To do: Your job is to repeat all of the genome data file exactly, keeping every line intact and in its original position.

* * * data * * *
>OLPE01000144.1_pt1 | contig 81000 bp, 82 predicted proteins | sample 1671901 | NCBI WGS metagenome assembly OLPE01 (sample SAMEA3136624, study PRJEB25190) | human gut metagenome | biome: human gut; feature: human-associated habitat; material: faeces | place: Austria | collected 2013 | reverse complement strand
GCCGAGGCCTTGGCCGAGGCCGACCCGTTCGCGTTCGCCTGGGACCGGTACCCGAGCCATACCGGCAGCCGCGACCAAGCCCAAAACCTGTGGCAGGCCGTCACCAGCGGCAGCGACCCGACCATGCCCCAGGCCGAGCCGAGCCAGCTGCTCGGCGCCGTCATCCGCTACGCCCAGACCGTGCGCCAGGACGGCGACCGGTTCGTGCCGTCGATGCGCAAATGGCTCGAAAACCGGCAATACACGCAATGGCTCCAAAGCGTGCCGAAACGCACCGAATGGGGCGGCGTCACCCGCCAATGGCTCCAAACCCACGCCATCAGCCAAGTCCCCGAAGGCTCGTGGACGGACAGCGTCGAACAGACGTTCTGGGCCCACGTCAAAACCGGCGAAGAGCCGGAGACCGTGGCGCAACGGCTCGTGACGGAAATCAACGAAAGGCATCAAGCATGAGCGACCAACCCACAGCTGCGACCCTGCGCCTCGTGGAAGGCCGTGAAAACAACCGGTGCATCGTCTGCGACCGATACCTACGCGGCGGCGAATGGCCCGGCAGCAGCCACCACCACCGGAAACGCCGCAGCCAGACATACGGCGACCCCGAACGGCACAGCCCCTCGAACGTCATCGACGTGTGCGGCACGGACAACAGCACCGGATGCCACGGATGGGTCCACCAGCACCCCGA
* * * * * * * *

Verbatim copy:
>OLPE01000144.1_pt1 | contig 81000 bp, 82 predicted proteins | sample 1671901 | NCBI WGS metagenome assembly OLPE01 (sample SAMEA3136624, study PRJEB25190) | human gut metagenome | biome: human gut; feature: human-associated habitat; material: faeces | place: Austria | collected 2013 | reverse complement strand
GCCGAGGCCTTGGCCGAGGCCGACCCGTTCGCGTTCGCCTGGGACCGGTACCCGAGCCATACCGGCAGCCGCGACCAAGCCCAAAACCTGTGGCAGGCCGTCACCAGCGGCAGCGACCCGACCATGCCCCAGGCCGAGCCGAGCCAGCTGCTCGGCGCCGTCATCCGCTACGCCCAGACCGTGCGCCAGGACGGCGACCGGTTCGTGCCGTCGATGCGCAAATGGCTCGAAAACCGGCAATACACGCAATGGCTCCAAAGCGTGCCGAAACGCACCGAATGGGGCGGCGTCACCCGCCAATGGCTCCAAACCCACGCCATCAGCCAAGTCCCCGAAGGCTCGTGGACGGACAGCGTCGAACAGACGTTCTGGGCCCACGTCAAAACCGGCGAAGAGCCGGAGACCGTGGCGCAACGGCTCGTGACGGAAATCAACGAAAGGCATCAAGCATGAGCGACCAACCCACAGCTGCGACCCTGCGCCTCGTGGAAGGCCGTGAAAACAACCGGTGCATCGTCTGCGACCGATACCTACGCGGCGGCGAATGGCCCGGCAGCAGCCACCACCACCGGAAACGCCGCAGCCAGACATACGGCGACCCCGAACGGCACAGCCCCTCGAACGTCATCGACGTGTGCGGCACGGACAACAGCACCGGATGCCACGGATGGGTCCACCAGCACCCCGA